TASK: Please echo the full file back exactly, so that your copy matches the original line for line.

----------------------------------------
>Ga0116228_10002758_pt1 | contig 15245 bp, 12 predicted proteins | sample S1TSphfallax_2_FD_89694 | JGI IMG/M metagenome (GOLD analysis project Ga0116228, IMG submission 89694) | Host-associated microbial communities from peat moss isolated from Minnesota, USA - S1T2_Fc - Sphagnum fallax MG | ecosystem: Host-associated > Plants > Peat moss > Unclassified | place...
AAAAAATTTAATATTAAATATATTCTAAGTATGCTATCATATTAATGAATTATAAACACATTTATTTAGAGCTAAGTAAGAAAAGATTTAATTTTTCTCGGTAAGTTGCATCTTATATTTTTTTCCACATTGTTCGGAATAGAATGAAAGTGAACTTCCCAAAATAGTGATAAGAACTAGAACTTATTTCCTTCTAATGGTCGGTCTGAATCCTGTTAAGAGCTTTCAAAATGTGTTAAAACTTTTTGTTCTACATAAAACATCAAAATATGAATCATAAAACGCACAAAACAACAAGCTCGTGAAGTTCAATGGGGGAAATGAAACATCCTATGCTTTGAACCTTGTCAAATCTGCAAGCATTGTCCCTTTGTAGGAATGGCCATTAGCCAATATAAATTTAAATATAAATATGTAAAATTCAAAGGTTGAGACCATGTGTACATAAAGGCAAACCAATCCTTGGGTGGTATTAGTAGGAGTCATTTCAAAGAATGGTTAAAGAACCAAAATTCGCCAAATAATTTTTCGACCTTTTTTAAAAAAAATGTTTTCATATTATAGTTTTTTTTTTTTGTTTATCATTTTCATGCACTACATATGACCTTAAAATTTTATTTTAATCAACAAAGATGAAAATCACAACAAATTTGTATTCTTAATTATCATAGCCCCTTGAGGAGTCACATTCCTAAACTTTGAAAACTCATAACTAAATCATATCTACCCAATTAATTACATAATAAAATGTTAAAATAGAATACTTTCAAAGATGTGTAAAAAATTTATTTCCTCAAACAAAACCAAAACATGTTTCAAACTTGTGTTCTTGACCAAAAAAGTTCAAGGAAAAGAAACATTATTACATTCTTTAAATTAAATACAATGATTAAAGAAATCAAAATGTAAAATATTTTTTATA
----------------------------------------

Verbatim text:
>Ga0116228_10002758_pt1 | contig 15245 bp, 12 predicted proteins | sample S1TSphfallax_2_FD_89694 | JGI IMG/M metagenome (GOLD analysis project Ga0116228, IMG submission 89694) | Host-associated microbial communities from peat moss isolated from Minnesota, USA - S1T2_Fc - Sphagnum fallax MG | ecosystem: Host-associated > Plants > Peat moss > Unclassified | place...
AAAAAATTTAATATTAAATATATTCTAAGTATGCTATCATATTAATGAATTATAAACACATTTATTTAGAGCTAAGTAAGAAAAGATTTAATTTTTCTCGGTAAGTTGCATCTTATATTTTTTTCCACATTGTTCGGAATAGAATGAAAGTGAACTTCCCAAAATAGTGATAAGAACTAGAACTTATTTCCTTCTAATGGTCGGTCTGAATCCTGTTAAGAGCTTTCAAAATGTGTTAAAACTTTTTGTTCTACATAAAACATCAAAATATGAATCATAAAACGCACAAAACAACAAGCTCGTGAAGTTCAATGGGGGAAATGAAACATCCTATGCTTTGAACCTTGTCAAATCTGCAAGCATTGTCCCTTTGTAGGAATGGCCATTAGCCAATATAAATTTAAATATAAATATGTAAAATTCAAAGGTTGAGACCATGTGTACATAAAGGCAAACCAATCCTTGGGTGGTATTAGTAGGAGTCATTTCAAAGAATGGTTAAAGAACCAAAATTCGCCAAATAATTTTTCGACCTTTTTTAAAAAAAATGTTTTCATATTATAGTTTTTTTTTTTTGTTTATCATTTTCATGCACTACATATGACCTTAAAATTTTATTTTAATCAACAAAGATGAAAATCACAACAAATTTGTATTCTTAATTATCATAGCCCCTTGAGGAGTCACATTCCTAAACTTTGAAAACTCATAACTAAATCATATCTACCCAATTAATTACATAATAAAATGTTAAAATAGAATACTTTCAAAGATGTGTAAAAAATTTATTTCCTCAAACAAAACCAAAACATGTTTCAAACTTGTGTTCTTGACCAAAAAAGTTCAAGGAAAAGAAACATTATTACATTCTTTAAATTAAATACAATGATTAAAGAAATCAAAATGTAAAATATTTTTTATA